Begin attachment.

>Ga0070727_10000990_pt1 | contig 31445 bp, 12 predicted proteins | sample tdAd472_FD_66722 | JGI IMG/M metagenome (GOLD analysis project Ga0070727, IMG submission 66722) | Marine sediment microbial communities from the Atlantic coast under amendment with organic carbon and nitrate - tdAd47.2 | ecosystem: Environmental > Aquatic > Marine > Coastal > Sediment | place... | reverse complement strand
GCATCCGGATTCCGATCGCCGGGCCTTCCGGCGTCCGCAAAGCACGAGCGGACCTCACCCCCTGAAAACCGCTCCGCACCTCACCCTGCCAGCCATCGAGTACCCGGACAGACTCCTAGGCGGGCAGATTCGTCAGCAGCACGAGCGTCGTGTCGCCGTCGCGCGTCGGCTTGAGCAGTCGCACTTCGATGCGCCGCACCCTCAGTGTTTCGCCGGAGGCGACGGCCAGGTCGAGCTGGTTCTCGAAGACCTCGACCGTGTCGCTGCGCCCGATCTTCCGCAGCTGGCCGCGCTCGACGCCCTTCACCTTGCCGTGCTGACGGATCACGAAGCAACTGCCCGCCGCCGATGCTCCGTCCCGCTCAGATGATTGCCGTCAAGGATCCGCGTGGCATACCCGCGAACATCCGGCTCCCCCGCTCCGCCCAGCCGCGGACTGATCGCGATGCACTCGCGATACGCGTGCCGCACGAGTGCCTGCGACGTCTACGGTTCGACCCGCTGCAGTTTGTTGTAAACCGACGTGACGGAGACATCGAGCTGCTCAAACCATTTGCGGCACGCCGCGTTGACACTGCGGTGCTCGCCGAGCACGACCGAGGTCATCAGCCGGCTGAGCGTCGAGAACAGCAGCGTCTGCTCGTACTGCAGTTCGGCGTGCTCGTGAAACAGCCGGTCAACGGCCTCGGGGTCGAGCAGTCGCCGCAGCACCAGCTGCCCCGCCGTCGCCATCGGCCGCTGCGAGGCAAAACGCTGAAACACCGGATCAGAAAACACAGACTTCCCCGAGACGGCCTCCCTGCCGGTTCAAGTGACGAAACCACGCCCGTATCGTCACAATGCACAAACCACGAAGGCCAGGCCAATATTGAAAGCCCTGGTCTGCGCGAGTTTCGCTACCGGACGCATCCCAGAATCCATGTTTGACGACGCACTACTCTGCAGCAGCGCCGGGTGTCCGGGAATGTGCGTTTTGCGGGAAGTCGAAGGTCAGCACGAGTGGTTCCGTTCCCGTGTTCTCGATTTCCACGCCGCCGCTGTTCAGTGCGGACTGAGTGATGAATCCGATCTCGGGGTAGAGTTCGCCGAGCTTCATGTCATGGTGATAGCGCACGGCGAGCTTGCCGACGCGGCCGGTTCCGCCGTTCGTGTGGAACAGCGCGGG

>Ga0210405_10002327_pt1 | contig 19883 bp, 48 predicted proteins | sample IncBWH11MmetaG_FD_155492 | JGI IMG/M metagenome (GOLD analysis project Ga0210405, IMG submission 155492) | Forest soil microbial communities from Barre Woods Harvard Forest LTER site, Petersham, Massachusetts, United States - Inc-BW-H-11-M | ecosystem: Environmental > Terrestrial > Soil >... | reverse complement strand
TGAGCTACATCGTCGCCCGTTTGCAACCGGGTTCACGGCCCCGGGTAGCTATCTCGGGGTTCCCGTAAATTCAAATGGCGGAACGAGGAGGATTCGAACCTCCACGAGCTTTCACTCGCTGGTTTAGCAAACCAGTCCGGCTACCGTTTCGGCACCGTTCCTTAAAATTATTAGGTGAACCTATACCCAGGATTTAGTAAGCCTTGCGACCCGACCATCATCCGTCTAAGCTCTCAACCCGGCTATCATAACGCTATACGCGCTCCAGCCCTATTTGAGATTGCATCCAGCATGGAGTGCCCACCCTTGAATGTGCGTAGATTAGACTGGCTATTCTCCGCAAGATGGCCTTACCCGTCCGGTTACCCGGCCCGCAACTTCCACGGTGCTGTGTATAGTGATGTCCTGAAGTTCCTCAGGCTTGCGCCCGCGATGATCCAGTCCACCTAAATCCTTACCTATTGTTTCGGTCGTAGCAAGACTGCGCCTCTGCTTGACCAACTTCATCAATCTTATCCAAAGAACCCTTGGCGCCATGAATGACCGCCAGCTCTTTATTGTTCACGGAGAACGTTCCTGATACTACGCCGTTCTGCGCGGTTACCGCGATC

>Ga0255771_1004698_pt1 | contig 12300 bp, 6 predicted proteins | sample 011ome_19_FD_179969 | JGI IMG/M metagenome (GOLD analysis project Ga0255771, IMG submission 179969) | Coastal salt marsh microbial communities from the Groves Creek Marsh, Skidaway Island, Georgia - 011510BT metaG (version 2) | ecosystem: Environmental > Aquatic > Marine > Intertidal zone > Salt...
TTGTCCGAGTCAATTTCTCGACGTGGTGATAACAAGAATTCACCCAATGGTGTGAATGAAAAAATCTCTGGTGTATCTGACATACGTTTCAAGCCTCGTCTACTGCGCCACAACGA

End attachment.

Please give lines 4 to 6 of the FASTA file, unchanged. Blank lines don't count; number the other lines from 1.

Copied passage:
TGAGCTACATCGTCGCCCGTTTGCAACCGGGTTCACGGCCCCGGGTAGCTATCTCGGGGTTCCCGTAAATTCAAATGGCGGAACGAGGAGGATTCGAACCTCCACGAGCTTTCACTCGCTGGTTTAGCAAACCAGTCCGGCTACCGTTTCGGCACCGTTCCTTAAAATTATTAGGTGAACCTATACCCAGGATTTAGTAAGCCTTGCGACCCGACCATCATCCGTCTAAGCTCTCAACCCGGCTATCATAACGCTATACGCGCTCCAGCCCTATTTGAGATTGCATCCAGCATGGAGTGCCCACCCTTGAATGTGCGTAGATTAGACTGGCTATTCTCCGCAAGATGGCCTTACCCGTCCGGTTACCCGGCCCGCAACTTCCACGGTGCTGTGTATAGTGATGTCCTGAAGTTCCTCAGGCTTGCGCCCGCGATGATCCAGTCCACCTAAATCCTTACCTATTGTTTCGGTCGTAGCAAGACTGCGCCTCTGCTTGACCAACTTCATCAATCTTATCCAAAGAACCCTTGGCGCCATGAATGACCGCCAGCTCTTTATTGTTCACGGAGAACGTTCCTGATACTACGCCGTTCTGCGCGGTTACCGCGATC

>Ga0255771_1004698_pt1 | contig 12300 bp, 6 predicted proteins | sample 011ome_19_FD_179969 | JGI IMG/M metagenome (GOLD analysis project Ga0255771, IMG submission 179969) | Coastal salt marsh microbial communities from the Groves Creek Marsh, Skidaway Island, Georgia - 011510BT metaG (version 2) | ecosystem: Environmental > Aquatic > Marine > Intertidal zone > Salt...
TTGTCCGAGTCAATTTCTCGACGTGGTGATAACAAGAATTCACCCAATGGTGTGAATGAAAAAATCTCTGGTGTATCTGACATACGTTTCAAGCCTCGTCTACTGCGCCACAACGA